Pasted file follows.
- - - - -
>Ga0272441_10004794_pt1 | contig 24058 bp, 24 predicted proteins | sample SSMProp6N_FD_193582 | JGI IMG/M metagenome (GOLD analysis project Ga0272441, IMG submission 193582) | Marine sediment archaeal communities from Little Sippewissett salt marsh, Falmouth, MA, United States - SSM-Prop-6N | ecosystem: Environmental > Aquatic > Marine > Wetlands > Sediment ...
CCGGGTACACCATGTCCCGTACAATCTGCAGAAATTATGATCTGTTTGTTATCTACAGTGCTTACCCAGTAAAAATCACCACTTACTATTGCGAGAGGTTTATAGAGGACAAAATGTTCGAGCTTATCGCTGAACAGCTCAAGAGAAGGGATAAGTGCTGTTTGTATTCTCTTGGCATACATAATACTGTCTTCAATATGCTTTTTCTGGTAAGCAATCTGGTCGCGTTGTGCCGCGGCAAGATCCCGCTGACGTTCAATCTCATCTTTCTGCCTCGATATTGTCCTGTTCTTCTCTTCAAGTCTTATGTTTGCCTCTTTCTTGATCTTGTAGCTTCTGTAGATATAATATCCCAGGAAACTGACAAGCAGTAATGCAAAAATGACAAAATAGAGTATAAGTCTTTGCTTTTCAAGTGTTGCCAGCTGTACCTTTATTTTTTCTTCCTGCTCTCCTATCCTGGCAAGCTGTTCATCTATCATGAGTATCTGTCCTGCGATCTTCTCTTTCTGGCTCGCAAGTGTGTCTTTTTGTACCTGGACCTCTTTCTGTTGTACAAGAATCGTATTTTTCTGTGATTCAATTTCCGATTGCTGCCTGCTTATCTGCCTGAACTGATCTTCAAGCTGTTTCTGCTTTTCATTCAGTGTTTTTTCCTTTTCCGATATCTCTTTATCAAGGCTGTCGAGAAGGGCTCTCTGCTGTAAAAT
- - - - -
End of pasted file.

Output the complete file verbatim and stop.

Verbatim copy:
>Ga0272441_10004794_pt1 | contig 24058 bp, 24 predicted proteins | sample SSMProp6N_FD_193582 | JGI IMG/M metagenome (GOLD analysis project Ga0272441, IMG submission 193582) | Marine sediment archaeal communities from Little Sippewissett salt marsh, Falmouth, MA, United States - SSM-Prop-6N | ecosystem: Environmental > Aquatic > Marine > Wetlands > Sediment ...
CCGGGTACACCATGTCCCGTACAATCTGCAGAAATTATGATCTGTTTGTTATCTACAGTGCTTACCCAGTAAAAATCACCACTTACTATTGCGAGAGGTTTATAGAGGACAAAATGTTCGAGCTTATCGCTGAACAGCTCAAGAGAAGGGATAAGTGCTGTTTGTATTCTCTTGGCATACATAATACTGTCTTCAATATGCTTTTTCTGGTAAGCAATCTGGTCGCGTTGTGCCGCGGCAAGATCCCGCTGACGTTCAATCTCATCTTTCTGCCTCGATATTGTCCTGTTCTTCTCTTCAAGTCTTATGTTTGCCTCTTTCTTGATCTTGTAGCTTCTGTAGATATAATATCCCAGGAAACTGACAAGCAGTAATGCAAAAATGACAAAATAGAGTATAAGTCTTTGCTTTTCAAGTGTTGCCAGCTGTACCTTTATTTTTTCTTCCTGCTCTCCTATCCTGGCAAGCTGTTCATCTATCATGAGTATCTGTCCTGCGATCTTCTCTTTCTGGCTCGCAAGTGTGTCTTTTTGTACCTGGACCTCTTTCTGTTGTACAAGAATCGTATTTTTCTGTGATTCAATTTCCGATTGCTGCCTGCTTATCTGCCTGAACTGATCTTCAAGCTGTTTCTGCTTTTCATTCAGTGTTTTTTCCTTTTCCGATATCTCTTTATCAAGGCTGTCGAGAAGGGCTCTCTGCTGTAAAAT